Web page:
Given the opportunity to go on a long train ride taking in the south coast, you’d jump at it, right? I did.
Earlier this summer my husband and two workmates cycled from the most Westerly point of England, Land’s End in Cornwall to John O’Groat’s, the most Northerly point of Scotland and raised money for Macmillan Cancer Support at the same time. The train ride that got them to Cornwall was the start of their scenic journey.
When some discounted train tickets came up to go to Penzance last week we booked window seats and spent the next 5 1/2 hours enjoying the views. We arrived at lunchtime and jumped straight on a bus to Marazion to visit St. Michael’s Mount.
The plan was to get the boat across but Storm Barney had left a bit of a sandbank in it’s wake so they were no longer running and we had no other option but to grab a Cornish pasty and wait for the tide to go out.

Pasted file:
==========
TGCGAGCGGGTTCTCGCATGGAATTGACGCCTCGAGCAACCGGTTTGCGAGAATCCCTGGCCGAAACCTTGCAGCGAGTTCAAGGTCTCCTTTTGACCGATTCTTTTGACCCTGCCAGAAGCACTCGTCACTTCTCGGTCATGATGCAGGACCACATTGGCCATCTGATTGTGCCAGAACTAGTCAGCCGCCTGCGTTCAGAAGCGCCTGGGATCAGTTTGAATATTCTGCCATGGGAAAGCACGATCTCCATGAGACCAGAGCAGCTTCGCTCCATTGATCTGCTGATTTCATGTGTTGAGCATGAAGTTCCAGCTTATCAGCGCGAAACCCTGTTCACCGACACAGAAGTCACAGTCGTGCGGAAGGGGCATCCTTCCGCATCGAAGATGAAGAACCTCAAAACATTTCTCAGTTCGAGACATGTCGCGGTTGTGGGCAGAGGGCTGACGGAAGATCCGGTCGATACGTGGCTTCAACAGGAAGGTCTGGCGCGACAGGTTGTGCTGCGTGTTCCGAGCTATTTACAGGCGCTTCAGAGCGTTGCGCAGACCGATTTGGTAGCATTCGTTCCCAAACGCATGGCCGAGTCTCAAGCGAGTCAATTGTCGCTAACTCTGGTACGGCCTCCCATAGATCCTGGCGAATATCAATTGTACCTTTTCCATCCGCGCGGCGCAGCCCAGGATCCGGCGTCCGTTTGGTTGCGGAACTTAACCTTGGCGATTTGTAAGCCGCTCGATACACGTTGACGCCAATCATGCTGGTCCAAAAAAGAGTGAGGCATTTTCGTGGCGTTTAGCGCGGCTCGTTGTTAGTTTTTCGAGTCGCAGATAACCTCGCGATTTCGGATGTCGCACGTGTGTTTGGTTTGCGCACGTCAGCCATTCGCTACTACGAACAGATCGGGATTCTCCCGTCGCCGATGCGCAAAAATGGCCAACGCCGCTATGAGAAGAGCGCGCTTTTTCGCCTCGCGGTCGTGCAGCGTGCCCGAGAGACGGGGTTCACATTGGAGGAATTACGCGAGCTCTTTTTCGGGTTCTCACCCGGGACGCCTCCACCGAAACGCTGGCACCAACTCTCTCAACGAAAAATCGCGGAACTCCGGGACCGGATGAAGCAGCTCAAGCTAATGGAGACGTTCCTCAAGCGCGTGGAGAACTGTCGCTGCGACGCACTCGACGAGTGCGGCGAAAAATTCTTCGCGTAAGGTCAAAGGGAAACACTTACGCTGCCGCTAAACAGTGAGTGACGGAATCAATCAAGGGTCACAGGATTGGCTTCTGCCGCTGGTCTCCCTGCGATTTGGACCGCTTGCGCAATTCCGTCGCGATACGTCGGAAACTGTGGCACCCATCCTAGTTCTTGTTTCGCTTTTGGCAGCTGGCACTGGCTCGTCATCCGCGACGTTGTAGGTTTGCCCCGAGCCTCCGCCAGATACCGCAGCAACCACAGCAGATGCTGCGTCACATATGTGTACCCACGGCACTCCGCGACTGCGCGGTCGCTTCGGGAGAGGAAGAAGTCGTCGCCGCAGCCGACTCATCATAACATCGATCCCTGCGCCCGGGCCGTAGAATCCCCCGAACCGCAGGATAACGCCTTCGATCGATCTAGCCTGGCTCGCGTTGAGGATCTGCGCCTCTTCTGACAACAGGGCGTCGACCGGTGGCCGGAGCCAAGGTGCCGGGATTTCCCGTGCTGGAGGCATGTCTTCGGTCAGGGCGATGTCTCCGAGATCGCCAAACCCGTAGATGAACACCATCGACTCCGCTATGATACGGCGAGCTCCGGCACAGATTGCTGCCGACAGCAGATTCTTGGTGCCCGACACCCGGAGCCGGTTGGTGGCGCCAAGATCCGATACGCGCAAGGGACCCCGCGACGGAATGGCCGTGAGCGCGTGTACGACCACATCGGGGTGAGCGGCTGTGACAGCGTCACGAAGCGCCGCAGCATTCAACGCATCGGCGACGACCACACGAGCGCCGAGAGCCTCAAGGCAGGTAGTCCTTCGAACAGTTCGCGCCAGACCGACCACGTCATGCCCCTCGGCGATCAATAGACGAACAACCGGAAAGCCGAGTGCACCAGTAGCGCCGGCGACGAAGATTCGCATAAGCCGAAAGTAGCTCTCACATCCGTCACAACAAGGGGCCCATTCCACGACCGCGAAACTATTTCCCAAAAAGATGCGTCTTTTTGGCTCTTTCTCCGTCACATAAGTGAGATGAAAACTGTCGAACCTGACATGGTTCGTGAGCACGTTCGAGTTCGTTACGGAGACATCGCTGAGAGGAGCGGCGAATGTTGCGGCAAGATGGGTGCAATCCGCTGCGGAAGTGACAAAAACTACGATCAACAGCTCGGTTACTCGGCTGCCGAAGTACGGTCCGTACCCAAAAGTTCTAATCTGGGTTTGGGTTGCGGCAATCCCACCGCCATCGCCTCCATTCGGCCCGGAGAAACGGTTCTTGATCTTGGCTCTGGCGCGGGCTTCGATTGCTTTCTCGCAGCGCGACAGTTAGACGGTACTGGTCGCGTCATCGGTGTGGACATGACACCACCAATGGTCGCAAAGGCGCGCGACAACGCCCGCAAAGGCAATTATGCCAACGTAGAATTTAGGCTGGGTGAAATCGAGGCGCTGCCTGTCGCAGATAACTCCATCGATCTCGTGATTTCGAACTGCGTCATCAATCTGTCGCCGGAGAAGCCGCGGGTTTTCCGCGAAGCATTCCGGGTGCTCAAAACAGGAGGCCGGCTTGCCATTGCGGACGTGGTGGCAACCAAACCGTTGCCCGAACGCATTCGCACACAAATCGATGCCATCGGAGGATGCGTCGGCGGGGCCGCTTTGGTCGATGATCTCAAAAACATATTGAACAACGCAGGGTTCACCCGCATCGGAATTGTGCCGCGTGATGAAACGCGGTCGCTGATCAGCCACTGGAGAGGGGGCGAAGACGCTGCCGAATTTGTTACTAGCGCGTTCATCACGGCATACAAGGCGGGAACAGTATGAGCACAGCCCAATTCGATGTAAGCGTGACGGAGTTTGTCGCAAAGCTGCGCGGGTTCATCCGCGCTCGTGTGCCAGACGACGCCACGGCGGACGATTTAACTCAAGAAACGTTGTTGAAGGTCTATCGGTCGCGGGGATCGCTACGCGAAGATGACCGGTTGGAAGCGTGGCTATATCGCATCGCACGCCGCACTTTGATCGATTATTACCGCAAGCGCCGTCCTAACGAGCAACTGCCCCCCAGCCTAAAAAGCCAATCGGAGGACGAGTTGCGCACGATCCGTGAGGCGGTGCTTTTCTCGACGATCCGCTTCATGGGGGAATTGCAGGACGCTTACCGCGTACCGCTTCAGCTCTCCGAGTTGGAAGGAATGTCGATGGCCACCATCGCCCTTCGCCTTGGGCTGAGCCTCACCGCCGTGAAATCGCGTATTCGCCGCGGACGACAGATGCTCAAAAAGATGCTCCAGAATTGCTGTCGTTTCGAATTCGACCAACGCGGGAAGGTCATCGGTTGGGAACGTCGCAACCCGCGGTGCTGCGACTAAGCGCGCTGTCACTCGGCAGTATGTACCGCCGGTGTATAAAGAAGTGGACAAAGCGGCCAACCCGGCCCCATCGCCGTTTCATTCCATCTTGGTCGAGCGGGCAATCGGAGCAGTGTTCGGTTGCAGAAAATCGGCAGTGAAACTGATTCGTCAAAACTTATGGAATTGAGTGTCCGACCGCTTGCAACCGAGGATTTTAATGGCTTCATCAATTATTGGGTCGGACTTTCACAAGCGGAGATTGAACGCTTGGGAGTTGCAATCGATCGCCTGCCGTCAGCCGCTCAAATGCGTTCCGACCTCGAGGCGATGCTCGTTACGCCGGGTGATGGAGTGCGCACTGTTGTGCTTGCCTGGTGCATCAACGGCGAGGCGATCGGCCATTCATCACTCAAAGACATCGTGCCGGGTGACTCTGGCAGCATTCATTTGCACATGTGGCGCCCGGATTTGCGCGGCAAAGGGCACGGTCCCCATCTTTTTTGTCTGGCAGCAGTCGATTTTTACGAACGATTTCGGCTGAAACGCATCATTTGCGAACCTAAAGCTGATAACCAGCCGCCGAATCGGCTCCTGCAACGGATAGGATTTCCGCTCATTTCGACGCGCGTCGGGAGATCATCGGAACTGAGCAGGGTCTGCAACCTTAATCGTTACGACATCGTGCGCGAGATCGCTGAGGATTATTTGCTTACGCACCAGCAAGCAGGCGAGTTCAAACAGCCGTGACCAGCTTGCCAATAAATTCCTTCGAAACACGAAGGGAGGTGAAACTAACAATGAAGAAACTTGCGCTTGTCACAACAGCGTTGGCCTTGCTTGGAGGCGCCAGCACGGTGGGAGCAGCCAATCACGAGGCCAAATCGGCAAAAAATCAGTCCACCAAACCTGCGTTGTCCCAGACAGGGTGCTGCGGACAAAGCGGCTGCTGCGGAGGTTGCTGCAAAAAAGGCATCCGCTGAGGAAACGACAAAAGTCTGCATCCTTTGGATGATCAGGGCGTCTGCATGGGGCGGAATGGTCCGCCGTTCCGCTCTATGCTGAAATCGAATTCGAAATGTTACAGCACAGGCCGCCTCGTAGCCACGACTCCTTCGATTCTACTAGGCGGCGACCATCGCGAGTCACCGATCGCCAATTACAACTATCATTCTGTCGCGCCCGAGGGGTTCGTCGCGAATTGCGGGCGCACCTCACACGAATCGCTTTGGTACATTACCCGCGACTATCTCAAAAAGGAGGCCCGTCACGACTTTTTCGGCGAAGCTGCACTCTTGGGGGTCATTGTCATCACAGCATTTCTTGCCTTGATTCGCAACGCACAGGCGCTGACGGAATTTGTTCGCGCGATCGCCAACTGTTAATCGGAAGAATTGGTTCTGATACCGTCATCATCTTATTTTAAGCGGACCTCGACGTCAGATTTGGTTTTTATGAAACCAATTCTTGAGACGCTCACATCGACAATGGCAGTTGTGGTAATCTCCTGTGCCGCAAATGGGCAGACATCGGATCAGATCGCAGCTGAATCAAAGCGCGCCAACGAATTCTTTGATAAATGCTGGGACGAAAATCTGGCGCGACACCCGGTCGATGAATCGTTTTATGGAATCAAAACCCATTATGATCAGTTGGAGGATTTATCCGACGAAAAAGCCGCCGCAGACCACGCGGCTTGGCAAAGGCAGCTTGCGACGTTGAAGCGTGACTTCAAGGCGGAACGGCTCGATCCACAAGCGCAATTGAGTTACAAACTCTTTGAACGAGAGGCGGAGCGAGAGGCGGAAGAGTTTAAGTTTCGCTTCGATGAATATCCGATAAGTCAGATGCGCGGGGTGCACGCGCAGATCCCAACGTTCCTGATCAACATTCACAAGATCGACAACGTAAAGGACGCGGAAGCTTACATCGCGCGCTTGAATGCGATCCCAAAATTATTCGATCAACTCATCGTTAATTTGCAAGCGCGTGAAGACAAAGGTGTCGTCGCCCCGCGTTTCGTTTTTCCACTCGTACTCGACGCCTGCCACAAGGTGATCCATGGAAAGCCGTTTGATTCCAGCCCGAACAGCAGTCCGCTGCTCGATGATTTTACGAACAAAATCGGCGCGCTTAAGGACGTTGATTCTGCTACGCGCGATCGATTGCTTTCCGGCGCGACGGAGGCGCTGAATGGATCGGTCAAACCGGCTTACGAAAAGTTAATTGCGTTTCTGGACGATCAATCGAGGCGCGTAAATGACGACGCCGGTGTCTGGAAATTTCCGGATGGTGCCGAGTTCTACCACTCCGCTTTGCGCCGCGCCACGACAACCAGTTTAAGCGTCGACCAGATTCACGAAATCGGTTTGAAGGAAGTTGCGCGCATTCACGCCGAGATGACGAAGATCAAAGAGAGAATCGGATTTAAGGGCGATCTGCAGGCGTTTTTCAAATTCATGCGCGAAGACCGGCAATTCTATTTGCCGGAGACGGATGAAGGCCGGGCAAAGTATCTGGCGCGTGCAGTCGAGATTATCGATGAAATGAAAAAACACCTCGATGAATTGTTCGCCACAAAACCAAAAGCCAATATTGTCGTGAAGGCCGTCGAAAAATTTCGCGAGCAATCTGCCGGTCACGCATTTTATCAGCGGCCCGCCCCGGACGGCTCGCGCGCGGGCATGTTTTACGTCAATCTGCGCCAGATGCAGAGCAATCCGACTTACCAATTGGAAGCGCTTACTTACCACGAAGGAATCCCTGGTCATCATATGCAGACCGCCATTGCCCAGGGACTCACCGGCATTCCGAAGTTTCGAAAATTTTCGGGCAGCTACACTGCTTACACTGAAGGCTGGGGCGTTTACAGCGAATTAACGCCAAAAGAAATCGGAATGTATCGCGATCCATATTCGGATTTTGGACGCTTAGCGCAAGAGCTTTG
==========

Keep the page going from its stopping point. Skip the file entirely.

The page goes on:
A pasty, cake and several cups of tea later, we were able to cross over to the island. The walk over was very blowy and cold and the causeway was still being covered by the odd wave but the light was fading so we didn’t hang about!
The island has subtropical gardens with many of my personal favourites; Cordyline, succulents, Agave, Aloe and Agapanthus. The Gulf stream tempers the climate so that frosts are a rarity and many unusual plants thrive here. On this day the Castle and gardens were closed so it looks like we are going to have to return another time.
Apparently, St Michael’s Mount is one of forty-three (unbridged) tidal islands that one can walk to from mainland Britain. Looks like we’ve got 42 more trips to plan!
The next day we made another early start to visit Porthcurno – Part 2 of this mini trip is on my next post ……. and I hope you will join me because this particular day out will stay with me forever.